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Announcing v3

This year marks Erskine’s seventh birthday. It’s also been three long years since we last refreshed the Erskine site and a lot has happened. Some of the faces have changed but our ethos remains the same: to build superlative websites with thoughtful design and ingenious technology.

As an agency we’ve grown and evolved, adding two outstanding brand and print designers (Daren and Barry), along with our new expert marketing strategist (Iain) to our web team, providing a comprehensive service. We needed our new site to reflect this growing maturity and better explain the range of work we can undertake.

The process hasn’t been easy. If you work at an agency, you’ll probably agree that developing a new site at the same time as delivering client projects is a challenge. Prototypes can languish for months before being ditched and the whole process re-started. Some agencies go to great lengths to get their new sites shipped. Recently we watched with interest as Happy Cog gathered their team together and built a new site in a week.

We gave the design and build of our new site the same priority as other commercial projects. How did that work out? Well, with mixed success. Deadlines inevitably got buffeted by client work, but we got there in the end.

We’ve tried to keep the site as direct as possible, both in its design and its content. The main objective was to create a site that clearly communicates our services and experience to potential clients and we’re pretty pleased with the way it’s turned out.

A quick look under the hood

Responsive layout

Portfolio page layouts

We started with a completely fluid layout, adding CSS media queries on top in a mobile first approach. Older browsers such as IE6 get the fluid layout without media queries, but we add an extra rule applying a fixed width to the content wrapper. EM-based media queries ensure that breakpoints are appropriate for the layout regardless of the font size.

Homepage image tiles

Full-width layout
Tablet layout

The image tiles scale down eventually becoming a carousel at tablet width. The tile source images all have the same dimensions and are cropped, resized and positioned on the front-end.

Scalable vector graphics

SVG and bitmap comparison
Simple vector paths for icon on the left make this image ideal as an SVG. The bird on the right is better suited to a bitmap format due to its complexity.

We’ve used SVGs throughout the site for flat images such as icons. The file size of an SVG depends on how many points and curves the image has, so sometimes it makes more sense to use bitmaps instead. In order to get the icons as crisp as possible, they were created as vectors in Fireworks at their native size. They were then exported as SVGs using Aaron Bell’s fantastic extension.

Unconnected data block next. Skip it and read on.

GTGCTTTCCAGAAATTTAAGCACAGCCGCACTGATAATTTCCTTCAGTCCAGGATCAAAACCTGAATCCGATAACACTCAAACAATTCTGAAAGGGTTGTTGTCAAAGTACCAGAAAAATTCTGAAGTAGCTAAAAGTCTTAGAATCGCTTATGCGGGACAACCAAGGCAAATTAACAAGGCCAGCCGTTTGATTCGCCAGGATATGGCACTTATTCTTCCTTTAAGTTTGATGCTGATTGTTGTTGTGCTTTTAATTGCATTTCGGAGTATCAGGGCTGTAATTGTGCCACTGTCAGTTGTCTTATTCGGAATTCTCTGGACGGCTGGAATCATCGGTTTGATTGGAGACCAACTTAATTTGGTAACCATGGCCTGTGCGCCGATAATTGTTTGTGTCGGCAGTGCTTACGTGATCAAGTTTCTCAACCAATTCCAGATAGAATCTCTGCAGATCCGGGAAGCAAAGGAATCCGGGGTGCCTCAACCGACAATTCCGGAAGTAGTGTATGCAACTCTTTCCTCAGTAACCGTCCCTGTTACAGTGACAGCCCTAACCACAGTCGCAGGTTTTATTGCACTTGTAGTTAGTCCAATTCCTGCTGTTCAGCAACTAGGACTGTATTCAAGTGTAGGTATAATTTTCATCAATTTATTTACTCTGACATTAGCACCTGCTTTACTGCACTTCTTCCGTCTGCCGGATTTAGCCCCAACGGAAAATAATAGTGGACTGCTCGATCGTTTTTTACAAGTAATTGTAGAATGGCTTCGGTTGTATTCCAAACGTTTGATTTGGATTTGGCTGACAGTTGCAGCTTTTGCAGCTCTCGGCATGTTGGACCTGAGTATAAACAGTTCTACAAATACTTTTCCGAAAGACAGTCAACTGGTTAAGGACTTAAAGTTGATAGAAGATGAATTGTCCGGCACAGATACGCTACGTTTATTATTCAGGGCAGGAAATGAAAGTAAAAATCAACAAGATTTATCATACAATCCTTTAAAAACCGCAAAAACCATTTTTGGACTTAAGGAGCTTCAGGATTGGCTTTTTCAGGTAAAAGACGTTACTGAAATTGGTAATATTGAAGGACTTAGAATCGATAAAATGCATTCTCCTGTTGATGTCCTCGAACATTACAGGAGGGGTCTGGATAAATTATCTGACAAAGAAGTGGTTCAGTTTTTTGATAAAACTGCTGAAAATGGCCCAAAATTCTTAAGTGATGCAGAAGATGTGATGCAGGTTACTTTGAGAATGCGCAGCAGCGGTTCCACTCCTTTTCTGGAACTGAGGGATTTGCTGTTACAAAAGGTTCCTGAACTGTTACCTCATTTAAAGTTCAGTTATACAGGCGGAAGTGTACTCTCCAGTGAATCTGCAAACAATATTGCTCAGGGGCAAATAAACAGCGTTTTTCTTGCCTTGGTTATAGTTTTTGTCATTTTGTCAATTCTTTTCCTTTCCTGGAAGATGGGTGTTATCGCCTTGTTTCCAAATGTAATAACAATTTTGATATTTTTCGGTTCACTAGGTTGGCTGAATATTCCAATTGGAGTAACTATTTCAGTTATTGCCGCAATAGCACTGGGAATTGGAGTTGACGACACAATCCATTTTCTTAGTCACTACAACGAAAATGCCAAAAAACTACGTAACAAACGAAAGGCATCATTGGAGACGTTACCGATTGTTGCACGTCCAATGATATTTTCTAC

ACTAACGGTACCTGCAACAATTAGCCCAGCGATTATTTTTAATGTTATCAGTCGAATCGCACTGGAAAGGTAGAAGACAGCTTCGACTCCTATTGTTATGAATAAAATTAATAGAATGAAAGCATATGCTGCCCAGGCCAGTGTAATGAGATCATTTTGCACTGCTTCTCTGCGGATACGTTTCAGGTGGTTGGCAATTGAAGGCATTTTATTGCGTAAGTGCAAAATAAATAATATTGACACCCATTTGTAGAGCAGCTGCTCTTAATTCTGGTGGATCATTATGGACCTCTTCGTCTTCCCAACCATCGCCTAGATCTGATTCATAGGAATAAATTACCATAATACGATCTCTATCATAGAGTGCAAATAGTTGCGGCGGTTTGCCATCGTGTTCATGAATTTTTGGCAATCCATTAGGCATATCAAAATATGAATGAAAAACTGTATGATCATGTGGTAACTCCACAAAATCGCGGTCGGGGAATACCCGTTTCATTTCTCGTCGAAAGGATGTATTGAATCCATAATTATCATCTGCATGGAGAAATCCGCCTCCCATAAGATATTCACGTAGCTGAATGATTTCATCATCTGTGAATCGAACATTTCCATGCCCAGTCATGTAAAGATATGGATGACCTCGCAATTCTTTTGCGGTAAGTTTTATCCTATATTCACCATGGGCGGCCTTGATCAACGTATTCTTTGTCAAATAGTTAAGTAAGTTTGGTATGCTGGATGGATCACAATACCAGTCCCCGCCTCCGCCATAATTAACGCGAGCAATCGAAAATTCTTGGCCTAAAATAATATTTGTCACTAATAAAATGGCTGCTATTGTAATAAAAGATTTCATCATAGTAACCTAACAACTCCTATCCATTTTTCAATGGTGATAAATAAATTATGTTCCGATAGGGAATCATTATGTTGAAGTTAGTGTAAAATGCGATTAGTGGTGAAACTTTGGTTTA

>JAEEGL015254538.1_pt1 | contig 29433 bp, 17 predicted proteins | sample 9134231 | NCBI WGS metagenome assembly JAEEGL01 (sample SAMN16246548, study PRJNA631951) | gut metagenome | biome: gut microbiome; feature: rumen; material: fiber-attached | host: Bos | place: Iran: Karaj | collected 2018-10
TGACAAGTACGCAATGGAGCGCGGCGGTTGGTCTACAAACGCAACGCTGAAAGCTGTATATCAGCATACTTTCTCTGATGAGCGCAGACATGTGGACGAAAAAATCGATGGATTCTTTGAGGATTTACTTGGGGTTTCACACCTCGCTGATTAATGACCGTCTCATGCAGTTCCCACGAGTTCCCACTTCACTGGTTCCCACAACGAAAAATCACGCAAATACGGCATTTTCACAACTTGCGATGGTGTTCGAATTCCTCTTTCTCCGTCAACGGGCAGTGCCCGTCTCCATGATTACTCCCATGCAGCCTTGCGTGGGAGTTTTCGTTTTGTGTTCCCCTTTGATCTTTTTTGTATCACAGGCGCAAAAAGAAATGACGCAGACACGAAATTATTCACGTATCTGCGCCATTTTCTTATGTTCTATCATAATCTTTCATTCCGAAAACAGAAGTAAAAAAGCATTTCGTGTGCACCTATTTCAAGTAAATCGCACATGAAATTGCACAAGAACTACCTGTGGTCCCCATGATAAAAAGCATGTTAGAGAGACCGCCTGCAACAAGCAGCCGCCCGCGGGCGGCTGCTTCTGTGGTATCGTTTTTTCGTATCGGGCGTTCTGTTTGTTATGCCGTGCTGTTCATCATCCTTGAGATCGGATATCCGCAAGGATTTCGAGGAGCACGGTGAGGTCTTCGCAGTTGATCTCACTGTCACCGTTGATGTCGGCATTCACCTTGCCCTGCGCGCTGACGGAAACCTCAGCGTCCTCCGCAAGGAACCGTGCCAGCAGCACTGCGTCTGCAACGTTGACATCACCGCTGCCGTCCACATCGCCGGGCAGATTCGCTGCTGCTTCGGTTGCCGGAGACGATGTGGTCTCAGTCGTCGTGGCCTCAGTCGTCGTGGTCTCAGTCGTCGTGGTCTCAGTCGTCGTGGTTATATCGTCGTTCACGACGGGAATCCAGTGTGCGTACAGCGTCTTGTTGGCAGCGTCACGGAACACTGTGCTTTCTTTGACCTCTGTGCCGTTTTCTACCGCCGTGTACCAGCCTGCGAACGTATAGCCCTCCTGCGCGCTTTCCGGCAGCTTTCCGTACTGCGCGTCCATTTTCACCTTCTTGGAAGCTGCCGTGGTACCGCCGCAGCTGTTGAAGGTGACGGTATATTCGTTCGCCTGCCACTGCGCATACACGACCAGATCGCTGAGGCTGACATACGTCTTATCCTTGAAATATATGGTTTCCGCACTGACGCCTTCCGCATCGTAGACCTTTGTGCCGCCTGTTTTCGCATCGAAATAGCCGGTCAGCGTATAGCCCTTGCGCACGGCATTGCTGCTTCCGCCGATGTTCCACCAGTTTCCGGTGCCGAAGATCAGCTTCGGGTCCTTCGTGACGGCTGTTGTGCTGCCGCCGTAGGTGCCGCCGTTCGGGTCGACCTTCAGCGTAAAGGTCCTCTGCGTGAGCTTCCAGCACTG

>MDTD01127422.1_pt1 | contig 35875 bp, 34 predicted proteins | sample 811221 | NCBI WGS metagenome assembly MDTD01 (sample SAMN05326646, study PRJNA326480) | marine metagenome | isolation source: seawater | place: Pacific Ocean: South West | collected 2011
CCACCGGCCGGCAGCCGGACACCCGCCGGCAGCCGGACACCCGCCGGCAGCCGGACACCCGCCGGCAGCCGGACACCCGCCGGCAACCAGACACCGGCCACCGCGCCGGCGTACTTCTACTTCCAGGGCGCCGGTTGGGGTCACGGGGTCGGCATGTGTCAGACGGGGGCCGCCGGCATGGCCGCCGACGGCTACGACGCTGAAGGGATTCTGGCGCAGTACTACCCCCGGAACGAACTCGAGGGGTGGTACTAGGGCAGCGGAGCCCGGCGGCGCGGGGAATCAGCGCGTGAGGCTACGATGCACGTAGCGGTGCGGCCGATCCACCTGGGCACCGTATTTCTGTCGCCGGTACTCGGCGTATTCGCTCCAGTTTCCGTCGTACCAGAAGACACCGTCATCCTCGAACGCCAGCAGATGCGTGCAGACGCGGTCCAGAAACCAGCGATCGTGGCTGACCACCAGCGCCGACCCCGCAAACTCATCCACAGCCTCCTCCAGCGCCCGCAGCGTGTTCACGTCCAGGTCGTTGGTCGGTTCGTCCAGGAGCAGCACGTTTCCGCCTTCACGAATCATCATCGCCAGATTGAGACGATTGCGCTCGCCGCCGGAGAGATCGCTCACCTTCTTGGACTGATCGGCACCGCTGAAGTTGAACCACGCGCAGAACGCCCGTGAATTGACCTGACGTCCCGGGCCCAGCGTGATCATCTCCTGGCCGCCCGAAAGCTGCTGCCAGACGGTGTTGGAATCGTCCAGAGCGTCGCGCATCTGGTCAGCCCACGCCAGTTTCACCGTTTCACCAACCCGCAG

We used Modernizr to detect if the user’s browser supports SVG files, if not they are served a bitmap fallback.

Bitmap image resolution

SVG and bitmap comparison
Comparison of 1x and 2x images.

The new generation of high resolution displays has created a need for high fidelity web graphics, but there’s no consensus on the best way to do it. Even Apple’s approach is far from perfect. We’ve done some experimenting and testing and will refine our approach as new standards develop.

Our stop-gap solution uses Foresight.js to check if the user’s device is capable of viewing high-resolution images before the image has been requested from the server. JavaScript is also used to assess whether the user’s device has a fast enough network connection for high-resolution images, helping to serve the appropriate image for the webpage.

Built on Django

The Django admin panel

The site is built on Django, a high-level Python framework. We’ve been using Django on more and more of our projects. We love the fact that every feature in Django exists because it solves a real world problem and the way it encourages rapid development and clean, pragmatic design.

Because Django was born from the world of ridiculously tight deadlines in the news industry it enables us to build large, complex sites far faster than we ever thought possible. Content is managed with the Django admin panel, which we’ve customised.

We’ve made judicious use of PJAX on the News and About pages to provide a fast, fluid experience for users without a lot of unnecessary HTTP requests and repeated rendering of unchanged HTML.

Check out the all new

Phil Swan
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